When Cap confronts Fury about this, he is briefed by his boss on the brand new Project Insight, which consists of three enormous helicarriers linked to spy satellites, designed to eliminate terrorist threats before they get serious. In other words, it’s Dick Cheney’s wet dream. Fury tries to sell Rogers on the project, but Steve, still an advocate of fun little things like “freedom” and “fair trials”, is disturbed. However, when Fury tries to decrypt the files that Black Widow stole, he is not only denied access, but, on his way to a rendezvous with fellow agent Maria Hill, he is assaulted by a hardass Soviet assassin known only as the Winter Soldier (Sebastian Stan). After the attack, Rogers is unable to reveal any information about the attack to senior S.H.I.E.L.D. director Alexander Pierce (Robert Redford), who declares him a fugitive. Rogers, accompanied by Black Widow and his friend, Sam Wilson (Anthony Mackie) embark on a journey to uncover the truth about the Winter Soldier… And some bad apples who have infiltrated S.H.I.E.L.D.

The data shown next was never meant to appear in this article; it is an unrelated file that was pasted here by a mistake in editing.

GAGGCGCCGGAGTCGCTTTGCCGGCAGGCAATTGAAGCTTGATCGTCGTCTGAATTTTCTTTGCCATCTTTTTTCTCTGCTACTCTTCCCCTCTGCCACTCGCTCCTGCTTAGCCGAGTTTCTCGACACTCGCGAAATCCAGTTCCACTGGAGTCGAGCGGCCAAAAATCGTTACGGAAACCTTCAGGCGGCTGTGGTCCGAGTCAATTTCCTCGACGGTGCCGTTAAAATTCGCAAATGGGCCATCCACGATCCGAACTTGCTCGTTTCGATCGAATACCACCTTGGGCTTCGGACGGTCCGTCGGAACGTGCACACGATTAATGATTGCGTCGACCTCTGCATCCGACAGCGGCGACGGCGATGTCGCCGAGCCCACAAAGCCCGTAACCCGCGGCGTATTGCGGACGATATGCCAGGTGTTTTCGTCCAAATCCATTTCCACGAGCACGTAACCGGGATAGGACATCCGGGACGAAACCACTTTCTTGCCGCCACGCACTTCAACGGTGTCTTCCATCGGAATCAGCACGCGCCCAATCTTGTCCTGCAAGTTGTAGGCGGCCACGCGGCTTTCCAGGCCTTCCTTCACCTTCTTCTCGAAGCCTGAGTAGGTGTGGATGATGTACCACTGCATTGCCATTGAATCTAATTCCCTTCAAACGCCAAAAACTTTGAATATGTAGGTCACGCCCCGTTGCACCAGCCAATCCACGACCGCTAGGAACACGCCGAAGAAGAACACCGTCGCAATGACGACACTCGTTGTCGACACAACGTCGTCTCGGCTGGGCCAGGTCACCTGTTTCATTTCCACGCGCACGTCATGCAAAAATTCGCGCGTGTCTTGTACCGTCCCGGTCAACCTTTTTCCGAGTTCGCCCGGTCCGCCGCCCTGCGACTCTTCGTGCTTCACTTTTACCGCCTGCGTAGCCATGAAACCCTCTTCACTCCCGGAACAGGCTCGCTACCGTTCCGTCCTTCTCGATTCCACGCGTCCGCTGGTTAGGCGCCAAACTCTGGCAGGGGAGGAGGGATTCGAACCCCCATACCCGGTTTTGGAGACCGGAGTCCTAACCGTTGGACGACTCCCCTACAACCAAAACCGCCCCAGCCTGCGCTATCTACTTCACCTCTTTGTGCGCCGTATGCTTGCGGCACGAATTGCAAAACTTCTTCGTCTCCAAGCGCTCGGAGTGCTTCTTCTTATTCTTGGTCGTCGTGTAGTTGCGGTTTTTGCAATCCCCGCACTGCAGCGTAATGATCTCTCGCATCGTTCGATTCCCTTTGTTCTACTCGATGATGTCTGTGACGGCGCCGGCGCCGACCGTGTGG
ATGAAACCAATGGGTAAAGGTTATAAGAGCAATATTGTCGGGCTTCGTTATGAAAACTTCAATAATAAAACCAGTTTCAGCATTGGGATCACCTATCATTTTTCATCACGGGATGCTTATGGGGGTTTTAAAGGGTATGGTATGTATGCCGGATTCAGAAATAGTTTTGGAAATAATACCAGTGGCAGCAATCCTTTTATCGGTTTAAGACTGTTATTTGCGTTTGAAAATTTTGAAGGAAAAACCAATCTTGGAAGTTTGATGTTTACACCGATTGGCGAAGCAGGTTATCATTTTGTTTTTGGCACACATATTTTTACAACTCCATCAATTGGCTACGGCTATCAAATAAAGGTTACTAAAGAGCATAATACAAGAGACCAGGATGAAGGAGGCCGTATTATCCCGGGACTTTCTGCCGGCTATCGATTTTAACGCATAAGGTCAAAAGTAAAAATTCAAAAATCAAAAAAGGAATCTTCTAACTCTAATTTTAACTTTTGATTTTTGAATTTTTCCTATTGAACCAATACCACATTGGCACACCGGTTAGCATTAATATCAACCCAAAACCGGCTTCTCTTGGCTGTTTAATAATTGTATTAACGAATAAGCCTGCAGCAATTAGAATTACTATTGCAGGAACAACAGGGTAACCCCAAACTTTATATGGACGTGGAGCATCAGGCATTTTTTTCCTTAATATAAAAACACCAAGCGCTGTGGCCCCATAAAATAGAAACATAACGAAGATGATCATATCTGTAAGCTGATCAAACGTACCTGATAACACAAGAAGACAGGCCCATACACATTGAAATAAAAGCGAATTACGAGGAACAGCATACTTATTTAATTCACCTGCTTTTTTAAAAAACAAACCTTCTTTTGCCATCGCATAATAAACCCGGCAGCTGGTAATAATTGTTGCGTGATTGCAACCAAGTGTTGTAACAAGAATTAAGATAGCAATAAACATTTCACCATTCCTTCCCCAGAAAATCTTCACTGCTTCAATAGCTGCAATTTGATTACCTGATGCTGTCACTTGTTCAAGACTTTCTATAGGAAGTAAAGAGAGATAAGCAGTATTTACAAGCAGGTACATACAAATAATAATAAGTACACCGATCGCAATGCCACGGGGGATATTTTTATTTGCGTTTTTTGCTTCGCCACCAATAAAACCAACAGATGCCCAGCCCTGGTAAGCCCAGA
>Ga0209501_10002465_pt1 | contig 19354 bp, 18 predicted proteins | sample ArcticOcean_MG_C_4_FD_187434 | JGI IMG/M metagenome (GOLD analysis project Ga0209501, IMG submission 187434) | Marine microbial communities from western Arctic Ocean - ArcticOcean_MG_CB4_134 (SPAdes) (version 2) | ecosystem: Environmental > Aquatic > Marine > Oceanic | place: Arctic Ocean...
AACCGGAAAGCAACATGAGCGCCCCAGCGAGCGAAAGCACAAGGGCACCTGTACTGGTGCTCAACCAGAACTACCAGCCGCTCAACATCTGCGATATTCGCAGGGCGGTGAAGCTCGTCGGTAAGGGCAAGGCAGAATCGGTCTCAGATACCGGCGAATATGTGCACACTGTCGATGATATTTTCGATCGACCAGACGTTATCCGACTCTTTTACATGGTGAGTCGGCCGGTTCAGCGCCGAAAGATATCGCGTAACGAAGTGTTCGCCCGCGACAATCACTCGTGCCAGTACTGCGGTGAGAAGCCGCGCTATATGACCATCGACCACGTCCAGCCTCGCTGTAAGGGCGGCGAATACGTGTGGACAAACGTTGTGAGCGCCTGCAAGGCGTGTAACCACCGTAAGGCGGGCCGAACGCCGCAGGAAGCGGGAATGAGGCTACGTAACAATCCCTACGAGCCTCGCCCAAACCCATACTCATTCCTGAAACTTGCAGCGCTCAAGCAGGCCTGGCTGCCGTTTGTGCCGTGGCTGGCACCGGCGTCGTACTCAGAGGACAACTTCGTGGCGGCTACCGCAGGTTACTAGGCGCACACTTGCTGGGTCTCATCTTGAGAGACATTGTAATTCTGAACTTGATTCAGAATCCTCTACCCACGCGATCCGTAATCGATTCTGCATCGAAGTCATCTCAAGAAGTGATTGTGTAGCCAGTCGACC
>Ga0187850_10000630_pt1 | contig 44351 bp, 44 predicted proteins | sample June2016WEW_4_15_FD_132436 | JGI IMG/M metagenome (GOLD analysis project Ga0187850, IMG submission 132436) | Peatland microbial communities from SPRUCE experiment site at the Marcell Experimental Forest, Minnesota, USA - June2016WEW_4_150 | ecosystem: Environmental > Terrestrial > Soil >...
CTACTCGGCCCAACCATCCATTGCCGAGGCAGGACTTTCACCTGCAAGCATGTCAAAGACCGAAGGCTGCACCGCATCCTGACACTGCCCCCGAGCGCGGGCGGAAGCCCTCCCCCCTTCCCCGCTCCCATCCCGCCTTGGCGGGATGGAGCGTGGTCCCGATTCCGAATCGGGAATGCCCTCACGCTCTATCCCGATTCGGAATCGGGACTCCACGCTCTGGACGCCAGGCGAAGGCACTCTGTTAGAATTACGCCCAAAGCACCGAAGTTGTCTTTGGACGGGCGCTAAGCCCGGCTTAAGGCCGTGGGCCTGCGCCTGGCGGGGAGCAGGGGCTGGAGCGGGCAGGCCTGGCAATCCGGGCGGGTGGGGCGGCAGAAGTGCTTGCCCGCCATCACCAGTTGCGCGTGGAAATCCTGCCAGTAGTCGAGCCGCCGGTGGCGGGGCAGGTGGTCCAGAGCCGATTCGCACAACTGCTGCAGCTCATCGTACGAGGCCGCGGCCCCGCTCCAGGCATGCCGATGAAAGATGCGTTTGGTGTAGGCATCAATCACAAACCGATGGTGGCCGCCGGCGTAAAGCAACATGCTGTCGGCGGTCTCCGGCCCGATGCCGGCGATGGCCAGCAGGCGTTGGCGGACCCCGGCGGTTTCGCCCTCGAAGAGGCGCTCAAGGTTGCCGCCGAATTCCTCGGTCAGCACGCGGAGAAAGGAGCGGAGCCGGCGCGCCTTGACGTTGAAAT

Anybody who’s going into this movie thinking that it’s gonna be your typical Saturday morning cartoon-turned superhero movie (Avengers, Thor, Amazing Spider-Man the first Captain America) should know that they will be not disappointed, but kind of jarred by the tone of this movie. Right off the bat almost, the audience is shown that this will not be a light-hearted almost-comedy like Marvel movies tend to be, as Captain America, Black Widow and the Winter Soldier often get into prolonged, somewhat brutal fight sequences with terrorists and S.H.I.E.L.D., which often end in graphic death, not exactly something you’re used to seeing in superhero movies.